Dingle: Our Town - Our Name - Our Heritage



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Gormley proposes amendments to legislation on changing placenames
Misc.  (What people have said)
Issued: 29 April 2008
Statement by John Gormley
Spokesperson on Environment, Heritage and Local Government; Northern Ireland

Dingle and Daingean Uí Chúis are to be official names of An Daingean
Minister for the Environment, Heritage and Local Government John Gormley has announced that he proposes to introduce a number of legislative changes aimed at resolving the dispute concerning the name of An Daingean, while giving greater recognition to the Irish language where placename changes are proposed.

"The debate over the name of Dingle in Kerry has drawn attention to a number of issues which need to be addressed where placename changes are proposed. The local government code relating to placenames does not reflect the reality that placenames in Ireland generally have both an Irish and English version," said the Minister.

"I therefore propose to amend local government law to ensure that all future proposals for placename changes must specify the proposed name in Irish and English, unless it is indicated that an Irish name only is tobe adopted.

"It remains Government policy that the names of places within the Gaeltacht should generally be recognised by the State in Irish. However, where a local community wishes to vote to change the name to an alternative Irish only name, or to an Irish and English version, thatversion will supersede any Placenames Order under the Official Languages Act 2003.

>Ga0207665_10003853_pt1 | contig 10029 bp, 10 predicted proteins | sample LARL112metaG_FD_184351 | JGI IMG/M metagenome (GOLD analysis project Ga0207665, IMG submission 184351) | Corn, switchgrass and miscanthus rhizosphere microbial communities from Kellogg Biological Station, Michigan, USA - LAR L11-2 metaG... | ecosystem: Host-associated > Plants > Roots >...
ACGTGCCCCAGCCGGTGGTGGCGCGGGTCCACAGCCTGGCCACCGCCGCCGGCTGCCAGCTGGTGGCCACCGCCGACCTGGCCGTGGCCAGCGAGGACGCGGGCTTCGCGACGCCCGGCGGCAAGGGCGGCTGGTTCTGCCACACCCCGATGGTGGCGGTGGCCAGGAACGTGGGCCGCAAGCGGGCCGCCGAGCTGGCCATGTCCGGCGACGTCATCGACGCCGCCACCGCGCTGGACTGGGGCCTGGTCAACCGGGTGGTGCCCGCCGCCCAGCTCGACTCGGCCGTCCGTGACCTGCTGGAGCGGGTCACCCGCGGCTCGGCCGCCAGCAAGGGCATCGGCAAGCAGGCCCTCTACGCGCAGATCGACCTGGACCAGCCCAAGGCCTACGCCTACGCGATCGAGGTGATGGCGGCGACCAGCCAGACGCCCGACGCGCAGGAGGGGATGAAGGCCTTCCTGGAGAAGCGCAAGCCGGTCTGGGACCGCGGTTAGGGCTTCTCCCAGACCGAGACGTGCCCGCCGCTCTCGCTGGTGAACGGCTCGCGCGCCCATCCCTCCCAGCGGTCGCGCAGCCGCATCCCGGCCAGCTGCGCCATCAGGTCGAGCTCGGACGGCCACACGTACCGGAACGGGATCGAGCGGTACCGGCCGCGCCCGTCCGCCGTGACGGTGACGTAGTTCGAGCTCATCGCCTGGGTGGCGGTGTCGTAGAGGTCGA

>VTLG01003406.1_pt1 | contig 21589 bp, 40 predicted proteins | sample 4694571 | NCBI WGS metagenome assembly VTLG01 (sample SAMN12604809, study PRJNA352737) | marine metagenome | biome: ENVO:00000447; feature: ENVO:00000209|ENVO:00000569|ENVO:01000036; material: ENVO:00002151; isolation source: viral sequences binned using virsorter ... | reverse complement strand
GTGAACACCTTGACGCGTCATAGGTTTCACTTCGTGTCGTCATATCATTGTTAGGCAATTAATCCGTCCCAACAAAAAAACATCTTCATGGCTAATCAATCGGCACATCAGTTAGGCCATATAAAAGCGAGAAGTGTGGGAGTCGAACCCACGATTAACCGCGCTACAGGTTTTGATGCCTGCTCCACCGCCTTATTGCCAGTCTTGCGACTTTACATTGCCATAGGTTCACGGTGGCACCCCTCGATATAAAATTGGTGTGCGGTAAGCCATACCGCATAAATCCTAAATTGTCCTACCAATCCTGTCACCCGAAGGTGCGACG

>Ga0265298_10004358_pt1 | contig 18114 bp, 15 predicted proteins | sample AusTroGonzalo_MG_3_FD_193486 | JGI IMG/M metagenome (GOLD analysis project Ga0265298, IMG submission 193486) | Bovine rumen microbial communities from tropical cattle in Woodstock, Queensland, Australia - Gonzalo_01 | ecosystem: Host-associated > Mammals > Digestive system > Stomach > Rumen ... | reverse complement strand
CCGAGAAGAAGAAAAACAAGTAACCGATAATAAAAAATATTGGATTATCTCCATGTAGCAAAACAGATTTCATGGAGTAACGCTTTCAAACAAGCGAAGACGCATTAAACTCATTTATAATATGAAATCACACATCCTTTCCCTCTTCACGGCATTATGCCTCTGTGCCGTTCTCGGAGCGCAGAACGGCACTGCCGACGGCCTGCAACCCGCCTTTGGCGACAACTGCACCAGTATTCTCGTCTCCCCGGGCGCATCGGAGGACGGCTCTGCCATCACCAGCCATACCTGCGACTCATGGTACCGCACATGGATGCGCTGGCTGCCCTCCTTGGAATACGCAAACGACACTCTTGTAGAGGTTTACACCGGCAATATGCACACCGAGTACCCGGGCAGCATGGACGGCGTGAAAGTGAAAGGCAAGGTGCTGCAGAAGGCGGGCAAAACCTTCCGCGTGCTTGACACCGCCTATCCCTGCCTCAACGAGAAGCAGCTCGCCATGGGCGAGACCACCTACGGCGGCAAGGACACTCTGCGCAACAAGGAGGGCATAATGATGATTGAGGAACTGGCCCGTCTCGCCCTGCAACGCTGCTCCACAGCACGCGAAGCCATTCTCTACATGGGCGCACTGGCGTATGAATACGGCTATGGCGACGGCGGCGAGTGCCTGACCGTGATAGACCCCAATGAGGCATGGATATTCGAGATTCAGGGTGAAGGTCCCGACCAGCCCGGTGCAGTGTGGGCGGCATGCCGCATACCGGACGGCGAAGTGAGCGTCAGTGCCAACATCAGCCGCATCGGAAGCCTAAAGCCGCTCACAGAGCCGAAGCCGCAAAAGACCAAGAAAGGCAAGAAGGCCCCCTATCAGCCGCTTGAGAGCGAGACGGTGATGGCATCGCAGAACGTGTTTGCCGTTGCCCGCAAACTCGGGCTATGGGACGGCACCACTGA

"In that regard, I will also ensure in future that any plebiscites used to ascertain the views of the population living within the area subject to the change of placename must be held in secret."

Notwithstanding any issue with the plebiscite held in Dingle, the Minister considered that it was clear that the overwhelming majority of the population of the town wished to see recognition given to 'Dingle' in the name of the town. The plebiscite sought to introduce a bilingual name 'Dingle Daingean Uí Chúis', a version which, in reality, neither Irish or English speakers would use. The Minister therefore proposes that the opportunity would be taken in legislation to provide that Daingean Uí Chúis should be the official name of the town of An Daingean in the Irish language with Dingle being the official name of the town in the English language. The requirements of road traffic regulations regarding signage in the Gaeltacht will not be affected i.e. places within the Gaeltacht will continue to be shown in Irish only.

In view of the above measures, the Government is not acceding to the application from Kerry County Council made in November 2006. The legislation required to make these changes will be introduced as part of the general reforms of local government which are discussed in the Green Paper Stronger Local Democracy, published by the Minister last week.

"I appreciate the sensitivities in relation to the recognition of 'An Daingean' as the capital of the Corca Dhuibhne Gaeltacht and 'Dingle' as a name to which the townspeople are obviously attached. I hope that these proposals, which give greater recognition to the Irish language generally when placename changes are proposed, can bring a satisfactory conclusion to the issue," stated Minister Gormley.
John Gormley

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